Agartala Conspiracy Case was a sedition case in Pakistan, brought forward by the Government of Pakistan against Sheikh Mujibur Rahman, the then leader of the Awami League and East Pakistan, and 34 other persons.
Uprising in East Pakistan Uprising in East Pakistan was a democratic political movement in East Pakistan (now Bangladesh) that took place in 1969. The uprising consisted of a series of mass demonstrations and sporadic conflicts between government armed forces and the demonstrators. Although the unrest began in 1966 with the Six point movement of Awami League, it got momentum at the beginning of 1969 and culminated in the resignation of Field Marshal Ayub Khan, the first military ruler of Pakistan. The uprising also led to the withdrawal of Agartala Conspiracy Case and acquittal of Sheikh Mujibur Rahman and his colleagues from the case.
7 march 1971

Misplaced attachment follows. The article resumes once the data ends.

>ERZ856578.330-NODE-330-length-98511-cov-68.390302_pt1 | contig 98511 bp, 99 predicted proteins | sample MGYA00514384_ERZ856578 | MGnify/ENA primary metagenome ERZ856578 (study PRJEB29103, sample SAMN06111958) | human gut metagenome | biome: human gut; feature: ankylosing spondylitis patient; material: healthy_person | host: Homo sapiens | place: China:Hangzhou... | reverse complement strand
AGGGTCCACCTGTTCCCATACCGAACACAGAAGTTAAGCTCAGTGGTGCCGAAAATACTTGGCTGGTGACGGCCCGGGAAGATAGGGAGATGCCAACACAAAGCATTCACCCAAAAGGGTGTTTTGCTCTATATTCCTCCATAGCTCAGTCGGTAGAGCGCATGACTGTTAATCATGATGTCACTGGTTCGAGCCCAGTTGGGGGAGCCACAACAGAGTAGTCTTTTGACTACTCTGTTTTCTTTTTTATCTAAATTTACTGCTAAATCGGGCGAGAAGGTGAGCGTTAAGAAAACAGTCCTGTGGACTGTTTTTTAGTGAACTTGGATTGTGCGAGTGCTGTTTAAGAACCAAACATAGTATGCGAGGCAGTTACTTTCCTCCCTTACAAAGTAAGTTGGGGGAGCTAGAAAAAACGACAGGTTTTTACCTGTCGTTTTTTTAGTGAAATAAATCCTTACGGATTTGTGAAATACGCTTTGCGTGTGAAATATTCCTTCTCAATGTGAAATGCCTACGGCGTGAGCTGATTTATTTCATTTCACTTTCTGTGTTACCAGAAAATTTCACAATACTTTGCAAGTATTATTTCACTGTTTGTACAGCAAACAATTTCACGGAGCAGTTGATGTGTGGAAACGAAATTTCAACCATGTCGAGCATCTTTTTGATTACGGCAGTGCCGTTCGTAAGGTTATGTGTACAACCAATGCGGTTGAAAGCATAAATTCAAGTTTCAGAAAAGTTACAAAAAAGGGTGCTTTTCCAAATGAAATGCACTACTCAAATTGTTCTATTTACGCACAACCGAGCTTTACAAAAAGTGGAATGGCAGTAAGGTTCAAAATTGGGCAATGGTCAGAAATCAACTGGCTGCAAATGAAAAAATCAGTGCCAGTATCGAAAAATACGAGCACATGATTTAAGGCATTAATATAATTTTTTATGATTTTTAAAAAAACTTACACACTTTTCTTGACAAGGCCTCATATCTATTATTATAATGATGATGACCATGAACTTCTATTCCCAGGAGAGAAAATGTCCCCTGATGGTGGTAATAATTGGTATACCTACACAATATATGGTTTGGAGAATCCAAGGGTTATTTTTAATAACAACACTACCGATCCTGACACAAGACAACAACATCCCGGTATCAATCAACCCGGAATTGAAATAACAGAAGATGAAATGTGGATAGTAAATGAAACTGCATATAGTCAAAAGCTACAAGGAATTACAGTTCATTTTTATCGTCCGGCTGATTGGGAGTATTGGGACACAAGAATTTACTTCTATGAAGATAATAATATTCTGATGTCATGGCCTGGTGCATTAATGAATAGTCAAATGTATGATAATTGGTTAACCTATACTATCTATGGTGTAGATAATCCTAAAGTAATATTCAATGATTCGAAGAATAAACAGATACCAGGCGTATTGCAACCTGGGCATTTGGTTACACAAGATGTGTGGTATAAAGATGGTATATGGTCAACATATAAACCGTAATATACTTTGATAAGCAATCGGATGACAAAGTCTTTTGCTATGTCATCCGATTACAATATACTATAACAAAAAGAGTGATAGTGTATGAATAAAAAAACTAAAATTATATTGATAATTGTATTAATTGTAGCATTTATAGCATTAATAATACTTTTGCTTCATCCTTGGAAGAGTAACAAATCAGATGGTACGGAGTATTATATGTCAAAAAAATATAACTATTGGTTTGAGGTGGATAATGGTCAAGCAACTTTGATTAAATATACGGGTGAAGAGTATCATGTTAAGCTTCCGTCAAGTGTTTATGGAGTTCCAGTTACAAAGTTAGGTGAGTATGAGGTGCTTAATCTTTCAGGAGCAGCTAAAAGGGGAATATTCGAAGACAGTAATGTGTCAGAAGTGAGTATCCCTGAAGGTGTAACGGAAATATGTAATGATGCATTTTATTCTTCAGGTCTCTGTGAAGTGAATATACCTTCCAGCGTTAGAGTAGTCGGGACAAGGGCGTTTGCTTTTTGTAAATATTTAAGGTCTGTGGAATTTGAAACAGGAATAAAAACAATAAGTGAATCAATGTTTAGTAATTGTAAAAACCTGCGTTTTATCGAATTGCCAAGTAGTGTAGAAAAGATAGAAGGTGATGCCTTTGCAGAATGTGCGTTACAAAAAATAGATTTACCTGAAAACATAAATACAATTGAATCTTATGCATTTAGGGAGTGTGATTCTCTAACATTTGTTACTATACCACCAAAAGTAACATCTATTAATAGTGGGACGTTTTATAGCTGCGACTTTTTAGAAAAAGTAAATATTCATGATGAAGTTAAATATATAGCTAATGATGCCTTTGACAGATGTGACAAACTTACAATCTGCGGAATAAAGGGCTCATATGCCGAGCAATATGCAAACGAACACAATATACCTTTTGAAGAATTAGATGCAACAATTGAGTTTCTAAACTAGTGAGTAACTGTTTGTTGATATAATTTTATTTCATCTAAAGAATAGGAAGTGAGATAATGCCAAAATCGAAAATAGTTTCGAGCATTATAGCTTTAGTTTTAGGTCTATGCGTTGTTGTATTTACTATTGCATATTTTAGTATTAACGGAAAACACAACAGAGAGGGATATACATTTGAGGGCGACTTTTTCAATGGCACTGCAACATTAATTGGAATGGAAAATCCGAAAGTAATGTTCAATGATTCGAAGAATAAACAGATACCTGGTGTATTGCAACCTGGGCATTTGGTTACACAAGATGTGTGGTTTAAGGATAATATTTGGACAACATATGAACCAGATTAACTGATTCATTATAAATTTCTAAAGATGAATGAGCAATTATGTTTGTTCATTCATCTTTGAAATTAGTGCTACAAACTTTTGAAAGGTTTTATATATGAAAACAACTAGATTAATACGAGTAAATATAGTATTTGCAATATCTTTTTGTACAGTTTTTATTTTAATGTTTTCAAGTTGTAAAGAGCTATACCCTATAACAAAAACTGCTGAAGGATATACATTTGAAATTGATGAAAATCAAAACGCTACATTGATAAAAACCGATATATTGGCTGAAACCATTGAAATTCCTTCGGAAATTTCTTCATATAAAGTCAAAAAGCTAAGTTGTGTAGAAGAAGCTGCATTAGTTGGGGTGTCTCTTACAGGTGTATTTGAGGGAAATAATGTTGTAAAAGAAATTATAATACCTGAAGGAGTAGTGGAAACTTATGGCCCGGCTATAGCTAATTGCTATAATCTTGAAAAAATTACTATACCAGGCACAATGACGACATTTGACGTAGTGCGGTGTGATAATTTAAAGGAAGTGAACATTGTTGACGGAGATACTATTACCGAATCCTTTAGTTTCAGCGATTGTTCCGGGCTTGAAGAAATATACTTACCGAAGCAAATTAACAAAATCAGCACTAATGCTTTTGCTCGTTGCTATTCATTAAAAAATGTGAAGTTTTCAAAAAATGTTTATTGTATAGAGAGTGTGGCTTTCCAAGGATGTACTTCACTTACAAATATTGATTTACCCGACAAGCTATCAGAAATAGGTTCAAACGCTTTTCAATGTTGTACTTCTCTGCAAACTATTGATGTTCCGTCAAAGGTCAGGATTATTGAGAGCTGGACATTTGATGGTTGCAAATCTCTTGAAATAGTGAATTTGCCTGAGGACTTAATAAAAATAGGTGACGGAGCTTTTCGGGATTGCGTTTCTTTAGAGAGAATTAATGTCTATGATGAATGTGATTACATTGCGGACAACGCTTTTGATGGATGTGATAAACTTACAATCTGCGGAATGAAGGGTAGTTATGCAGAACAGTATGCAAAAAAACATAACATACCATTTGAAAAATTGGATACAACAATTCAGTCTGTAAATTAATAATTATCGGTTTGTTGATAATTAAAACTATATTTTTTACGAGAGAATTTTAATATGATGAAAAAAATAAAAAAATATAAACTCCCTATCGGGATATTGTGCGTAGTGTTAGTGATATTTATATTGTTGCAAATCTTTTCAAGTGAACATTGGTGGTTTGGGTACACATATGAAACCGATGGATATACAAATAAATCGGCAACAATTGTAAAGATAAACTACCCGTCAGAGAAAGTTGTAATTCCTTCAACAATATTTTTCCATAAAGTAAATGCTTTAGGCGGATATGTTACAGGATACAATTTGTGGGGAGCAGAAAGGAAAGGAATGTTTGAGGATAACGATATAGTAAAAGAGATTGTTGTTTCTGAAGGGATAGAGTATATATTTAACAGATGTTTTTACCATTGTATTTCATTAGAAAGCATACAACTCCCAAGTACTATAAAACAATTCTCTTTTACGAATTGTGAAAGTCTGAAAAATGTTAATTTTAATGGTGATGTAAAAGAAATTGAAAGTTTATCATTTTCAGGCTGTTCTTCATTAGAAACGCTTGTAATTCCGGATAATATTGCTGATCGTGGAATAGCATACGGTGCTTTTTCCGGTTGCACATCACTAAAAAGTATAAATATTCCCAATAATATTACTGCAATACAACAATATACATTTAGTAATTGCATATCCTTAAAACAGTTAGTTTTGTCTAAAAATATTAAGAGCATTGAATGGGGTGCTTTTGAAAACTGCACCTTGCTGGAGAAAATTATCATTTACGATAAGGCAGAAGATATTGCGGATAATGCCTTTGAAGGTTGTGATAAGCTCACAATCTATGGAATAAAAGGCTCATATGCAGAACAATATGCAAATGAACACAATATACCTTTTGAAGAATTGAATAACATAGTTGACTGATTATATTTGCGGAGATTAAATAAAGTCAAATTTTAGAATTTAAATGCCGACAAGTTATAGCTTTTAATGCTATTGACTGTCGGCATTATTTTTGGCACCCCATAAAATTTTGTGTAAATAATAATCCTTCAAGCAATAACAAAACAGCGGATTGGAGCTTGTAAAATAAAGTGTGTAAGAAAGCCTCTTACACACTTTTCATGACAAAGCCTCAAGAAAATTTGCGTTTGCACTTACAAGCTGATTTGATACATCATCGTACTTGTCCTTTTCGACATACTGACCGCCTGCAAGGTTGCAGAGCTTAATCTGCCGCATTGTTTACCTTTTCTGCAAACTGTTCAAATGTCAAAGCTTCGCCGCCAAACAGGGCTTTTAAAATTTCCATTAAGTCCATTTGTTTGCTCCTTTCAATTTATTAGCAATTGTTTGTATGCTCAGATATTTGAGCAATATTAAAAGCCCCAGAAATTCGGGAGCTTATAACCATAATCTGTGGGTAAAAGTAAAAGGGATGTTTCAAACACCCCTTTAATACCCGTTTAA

The speech started with this: “Today, I come to you with a heavy heart. You know everything and understand as well. We tried our best. But the streets of Dhaka, Chittagong, Khulna, Rajshahi and Rangpur have been dyed red with the blood of our brethren. People of Bangladesh today want freedom. They want to survive. They want to have their rights. What wrong did we do?”. The extempore speech lasted about 19 minutes, with more than 1100 words. In this speech, Bangabandhu Sheikh Mujib mentioned a 4-point condition before joining the National Assembly meeting on 25th March; these were:
1. The immediate lifting of martial law, 2. Immediate withdrawal of all military personnel to their barracks, 3. Im mediate transfer of power to the elected representatives of the people, 4. Proper inquiry into the loss of life.
Sheikh Mujib also articulated several directives to the nation as part of civil disobedience movement, such as:
• people would not pay taxes and the Government servants would take orders only from him
• The secretariat, government and semi-government offices, High court and other courts throughout East Bangla would observe Strikes. Necessary exemptions would be announced from time to time